The Case-Shiller home price index is the most accurate measure of aggregate prices, and as such it is great for long-term comparisons. It also provides a useful distinction by breaking the price data into three tiers of expensiveness.
The downside is that numbers are very “stale.” The recent September release, for example, only has price data through July, and that figure actually is calculated from sales that took place as early as May.
Because I haven’t done much in the way of long-term comparisons, and because there was little of interest in the tiered data (all three price tiers have been acting very similar to one another), I haven’t done a CS update in a while. Let’s check in on the most recent numbers.
The recent increase in prices that I’ve been occasionally documenting is clear in this chart of prices since the post-crash (aggregate) bottom in 2009. For the year-to-date through July, the aggregate index is up a bit over 5 percent, and the low, mid, and high price tiers are all up similar amounts:
Zooming out, here’s a look starting at the bubble peak:
Here’s a version of the above chart that adjusts for inflation. In inflation-adjusted terms, the aggregate index hit a post-bubble low in February of this year. Even with the price increase since then, aggregate prices have essentially gone nowhere since the crash phase ended in 2009.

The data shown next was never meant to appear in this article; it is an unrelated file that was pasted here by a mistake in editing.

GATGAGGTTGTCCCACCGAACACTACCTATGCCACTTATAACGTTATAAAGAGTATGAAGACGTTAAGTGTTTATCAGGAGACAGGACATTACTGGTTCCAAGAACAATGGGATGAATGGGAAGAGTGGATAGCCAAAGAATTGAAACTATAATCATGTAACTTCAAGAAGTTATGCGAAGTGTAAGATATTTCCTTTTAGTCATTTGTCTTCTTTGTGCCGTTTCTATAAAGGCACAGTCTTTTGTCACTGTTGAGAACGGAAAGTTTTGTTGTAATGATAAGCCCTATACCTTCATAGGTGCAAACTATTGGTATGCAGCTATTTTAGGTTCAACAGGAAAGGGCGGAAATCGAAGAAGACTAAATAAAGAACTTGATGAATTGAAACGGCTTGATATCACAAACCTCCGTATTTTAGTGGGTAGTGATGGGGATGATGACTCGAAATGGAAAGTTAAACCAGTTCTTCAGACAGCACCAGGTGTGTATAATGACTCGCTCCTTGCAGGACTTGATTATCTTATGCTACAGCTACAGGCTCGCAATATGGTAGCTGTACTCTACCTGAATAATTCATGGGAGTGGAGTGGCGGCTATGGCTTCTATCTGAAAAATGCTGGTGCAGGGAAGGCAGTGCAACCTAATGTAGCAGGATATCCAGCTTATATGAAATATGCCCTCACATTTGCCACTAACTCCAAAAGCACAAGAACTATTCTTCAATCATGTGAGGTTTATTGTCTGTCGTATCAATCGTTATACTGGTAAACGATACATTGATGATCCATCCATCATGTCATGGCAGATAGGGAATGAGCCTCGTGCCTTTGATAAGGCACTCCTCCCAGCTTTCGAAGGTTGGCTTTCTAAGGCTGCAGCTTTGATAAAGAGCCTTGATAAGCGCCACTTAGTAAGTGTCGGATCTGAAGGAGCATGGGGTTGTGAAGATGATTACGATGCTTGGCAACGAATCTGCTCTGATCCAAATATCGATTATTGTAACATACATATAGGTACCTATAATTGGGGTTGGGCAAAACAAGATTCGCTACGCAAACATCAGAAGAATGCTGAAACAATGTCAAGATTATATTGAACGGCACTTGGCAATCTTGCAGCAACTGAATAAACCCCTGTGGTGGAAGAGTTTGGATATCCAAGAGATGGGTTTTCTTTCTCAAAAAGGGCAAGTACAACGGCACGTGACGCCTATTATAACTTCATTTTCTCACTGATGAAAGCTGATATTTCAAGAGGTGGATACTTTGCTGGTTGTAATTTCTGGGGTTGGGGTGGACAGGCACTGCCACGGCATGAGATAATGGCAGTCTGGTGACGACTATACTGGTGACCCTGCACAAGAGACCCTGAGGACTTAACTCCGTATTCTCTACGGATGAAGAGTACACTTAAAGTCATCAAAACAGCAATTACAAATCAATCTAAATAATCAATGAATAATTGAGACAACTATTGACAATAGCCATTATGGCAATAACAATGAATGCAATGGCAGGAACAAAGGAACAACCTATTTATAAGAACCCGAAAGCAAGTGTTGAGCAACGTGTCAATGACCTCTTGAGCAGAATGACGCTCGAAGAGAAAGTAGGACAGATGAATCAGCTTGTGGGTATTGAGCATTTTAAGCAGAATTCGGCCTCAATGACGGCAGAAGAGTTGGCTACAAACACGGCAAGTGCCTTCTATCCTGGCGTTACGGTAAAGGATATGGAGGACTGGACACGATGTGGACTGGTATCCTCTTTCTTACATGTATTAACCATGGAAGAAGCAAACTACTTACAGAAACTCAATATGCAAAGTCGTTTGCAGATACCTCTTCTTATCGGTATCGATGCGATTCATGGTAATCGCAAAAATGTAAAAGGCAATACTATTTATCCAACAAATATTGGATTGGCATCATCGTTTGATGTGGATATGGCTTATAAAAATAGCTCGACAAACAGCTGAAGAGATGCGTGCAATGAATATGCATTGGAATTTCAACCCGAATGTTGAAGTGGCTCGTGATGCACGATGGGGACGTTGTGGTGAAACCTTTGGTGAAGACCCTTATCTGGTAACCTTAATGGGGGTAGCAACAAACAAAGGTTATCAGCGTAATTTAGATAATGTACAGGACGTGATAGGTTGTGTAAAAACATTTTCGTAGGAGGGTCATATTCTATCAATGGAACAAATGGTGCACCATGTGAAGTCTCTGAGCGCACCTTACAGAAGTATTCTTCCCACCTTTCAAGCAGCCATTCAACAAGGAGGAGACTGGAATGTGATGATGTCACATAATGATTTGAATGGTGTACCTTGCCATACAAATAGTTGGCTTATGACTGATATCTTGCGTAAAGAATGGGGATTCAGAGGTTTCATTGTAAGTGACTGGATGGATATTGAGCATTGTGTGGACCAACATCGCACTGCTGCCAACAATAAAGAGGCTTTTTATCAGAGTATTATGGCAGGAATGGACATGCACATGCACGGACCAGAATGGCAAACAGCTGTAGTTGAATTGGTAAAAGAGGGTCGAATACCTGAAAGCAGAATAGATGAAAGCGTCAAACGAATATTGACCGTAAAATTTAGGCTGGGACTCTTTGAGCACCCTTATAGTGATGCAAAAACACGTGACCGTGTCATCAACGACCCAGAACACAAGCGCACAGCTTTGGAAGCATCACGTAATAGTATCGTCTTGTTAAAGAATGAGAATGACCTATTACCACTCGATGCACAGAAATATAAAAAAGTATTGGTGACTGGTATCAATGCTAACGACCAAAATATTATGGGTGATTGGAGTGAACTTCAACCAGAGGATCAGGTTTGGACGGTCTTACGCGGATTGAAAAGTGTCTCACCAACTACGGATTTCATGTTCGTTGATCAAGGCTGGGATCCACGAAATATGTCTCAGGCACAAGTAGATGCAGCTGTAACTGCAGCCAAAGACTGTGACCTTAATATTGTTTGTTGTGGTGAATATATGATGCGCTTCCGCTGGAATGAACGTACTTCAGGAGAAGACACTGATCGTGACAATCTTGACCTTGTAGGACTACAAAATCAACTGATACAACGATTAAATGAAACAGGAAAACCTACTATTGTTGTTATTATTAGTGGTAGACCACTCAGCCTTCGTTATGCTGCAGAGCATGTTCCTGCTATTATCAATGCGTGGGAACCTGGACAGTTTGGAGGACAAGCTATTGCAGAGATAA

Here’s a very long term look, against adjusted for inflation, going as far back as the tiered data is available.
That’s the scoop on the CS index. Remember, the charts above are only current through July. We can get a more updated read by looking at the resale data, which indicates that prices have continued to rise since then. Here’s a chart of the median price per square foot starting at the peak and ending in September 2012:
The chart of housing supply and price changes that I’ve been highlighting lately has continued to be very effective in predicting price direction.
This chart also continues to predict further upward pressure in the months immediately ahead.
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